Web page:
In This Changes Everything, Naomi Klein quotes former UN Rapporteur on the Right to Food Olivier De Schutter: “Today's scientific evidence demonstrates that agroecological methods outperform the use of chemical fertilizers in boosting food production where the hungry live—especially in unfavourable environments." He further notes, “agroecological projects have shown an average crop yield increase of 80 percent in 57 developing countries, with an average increase of 116 percent for all African projects."

We are part of nature, so harming it hurts us. The planet provides resources to feed us. We must learn to use them sustainably.

David Suzuki is a scientist, broadcaster, author and co-founder of the David Suzuki Foundation.

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A volcano erupts on New Zealand's Whakaari/White Island on Dec. 9, 2019. Michael Schade / Twitter

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"Based on the information we have, we do not believe there are any survivors on the island," the police said in their official statement. "Police is working urgently to confirm the exact number of those who have died, further to the five confirmed deceased already."

The eruption happened on New Zealand's Whakaari/White Island, an islet jutting out of the Bay of Plenty, off the country's North Island. The island is privately owned and is typically visited for day-trips by thousands of tourists every year, according to The New York Times.

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At the time of the eruption on Monday, about 50 passengers from the Ovation of Seas were on the island, including more than 30 who were part of a Royal Caribbean cruise trip, according to CNN. Twenty-three people, including the five dead, were evacuated from the island.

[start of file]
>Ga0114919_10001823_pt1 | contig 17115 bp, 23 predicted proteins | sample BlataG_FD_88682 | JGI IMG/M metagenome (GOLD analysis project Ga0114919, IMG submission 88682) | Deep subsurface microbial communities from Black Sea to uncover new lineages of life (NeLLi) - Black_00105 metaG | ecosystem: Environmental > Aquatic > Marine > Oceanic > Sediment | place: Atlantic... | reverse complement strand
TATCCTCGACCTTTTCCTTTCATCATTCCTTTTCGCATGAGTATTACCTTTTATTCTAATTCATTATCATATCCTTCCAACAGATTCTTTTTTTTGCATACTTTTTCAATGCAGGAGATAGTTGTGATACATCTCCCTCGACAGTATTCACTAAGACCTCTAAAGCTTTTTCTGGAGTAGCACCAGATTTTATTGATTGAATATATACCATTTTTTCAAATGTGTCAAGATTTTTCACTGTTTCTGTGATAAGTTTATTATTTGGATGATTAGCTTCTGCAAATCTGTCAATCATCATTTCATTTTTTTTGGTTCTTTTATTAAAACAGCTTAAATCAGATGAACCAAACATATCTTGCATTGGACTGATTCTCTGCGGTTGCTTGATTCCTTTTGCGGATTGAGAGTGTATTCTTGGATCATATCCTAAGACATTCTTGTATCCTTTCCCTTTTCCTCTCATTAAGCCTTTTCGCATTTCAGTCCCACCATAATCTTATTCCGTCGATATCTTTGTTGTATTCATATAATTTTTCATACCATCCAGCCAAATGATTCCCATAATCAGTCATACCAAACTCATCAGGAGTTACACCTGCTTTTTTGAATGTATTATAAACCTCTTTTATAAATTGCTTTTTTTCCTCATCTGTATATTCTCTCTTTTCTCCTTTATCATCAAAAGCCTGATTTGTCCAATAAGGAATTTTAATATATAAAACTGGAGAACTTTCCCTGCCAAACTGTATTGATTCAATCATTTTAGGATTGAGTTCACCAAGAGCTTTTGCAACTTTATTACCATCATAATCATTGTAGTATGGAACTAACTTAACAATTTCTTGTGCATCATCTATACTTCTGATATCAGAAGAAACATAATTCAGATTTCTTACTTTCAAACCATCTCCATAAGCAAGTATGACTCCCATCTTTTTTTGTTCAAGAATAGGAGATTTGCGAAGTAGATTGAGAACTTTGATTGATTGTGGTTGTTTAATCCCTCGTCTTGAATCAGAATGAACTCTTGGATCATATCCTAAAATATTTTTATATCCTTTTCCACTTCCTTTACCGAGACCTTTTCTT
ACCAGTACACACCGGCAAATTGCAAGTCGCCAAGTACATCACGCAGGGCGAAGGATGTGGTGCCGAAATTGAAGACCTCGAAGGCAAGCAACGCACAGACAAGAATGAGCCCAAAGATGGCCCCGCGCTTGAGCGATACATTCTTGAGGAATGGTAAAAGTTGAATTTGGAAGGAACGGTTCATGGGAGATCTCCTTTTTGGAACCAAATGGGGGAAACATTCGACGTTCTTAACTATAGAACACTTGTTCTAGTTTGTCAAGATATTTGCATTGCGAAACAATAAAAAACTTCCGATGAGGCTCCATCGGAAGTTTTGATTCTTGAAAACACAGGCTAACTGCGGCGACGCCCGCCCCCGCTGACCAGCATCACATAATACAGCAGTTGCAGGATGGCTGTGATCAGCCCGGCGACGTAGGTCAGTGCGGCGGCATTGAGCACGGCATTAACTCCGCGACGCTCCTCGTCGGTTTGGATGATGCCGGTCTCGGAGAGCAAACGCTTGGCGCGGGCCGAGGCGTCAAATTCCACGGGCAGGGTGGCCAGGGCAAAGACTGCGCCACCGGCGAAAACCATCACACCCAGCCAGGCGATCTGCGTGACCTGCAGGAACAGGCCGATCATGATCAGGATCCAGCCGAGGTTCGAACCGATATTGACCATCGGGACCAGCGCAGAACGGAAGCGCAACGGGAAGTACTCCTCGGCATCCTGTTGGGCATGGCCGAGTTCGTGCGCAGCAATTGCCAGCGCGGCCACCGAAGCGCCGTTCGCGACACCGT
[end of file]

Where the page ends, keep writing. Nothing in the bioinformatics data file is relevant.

The eruption occurred at 2:11 pm local time on Monday, as footage from a crater camera owned and operated by GeoNet, New Zealand's geological hazards agency, shows. The camera also shows dozens of people walking near the rim as white smoke billows just before the eruption, according to Reuters.

Police were unable to reach the island because searing white ash posed imminent danger to rescue workers, said John Tims, New Zealand's deputy police commissioner, as he stood next to Prime Minister Jacinda Ardern in a press conference, as The New York Times reported. Tims said rescue workers would assess the safety of approaching the island on Tuesday morning. "We know the urgency to go back to the island," he told reporters.

"The physical environment is unsafe for us to return to the island," Tims added, as CNN reported. "It's important that we consider the health and safety of rescuers, so we're taking advice from experts going forward."

Authorities have had no communication with anyone on the island. They are frantically working to identify how many people remain and who they are, according to CNN.

Geologists said the eruption is not unexpected and some questioned why the island is open to tourism.

"The volcano has been restless for a few weeks, resulting in the raising of the alert level, so that this eruption is not really a surprise," said Bill McGuire, emeritus professor of geophysical and climate hazards at University College London, as The Guardian reported.

"White Island has been a disaster waiting to happen for many years," said Raymond Cas, emeritus professor at Monash University's school of earth, atmosphere and environment, as The Guardian reported. "Having visited it twice, I have always felt that it was too dangerous to allow the daily tour groups that visit the uninhabited island volcano by boat and helicopter."

The prime minister arrived Monday night in Whakatane, the town closest to the eruption, where day boats visiting the island are docked. Whakatane has a large Maori population.

Ardern met with local council leaders on Monday. She is scheduled to meet with search and rescue teams and will speak to the media at 7 a.m. local time (1 p.m. EST), after drones survey the island, as CNN reported.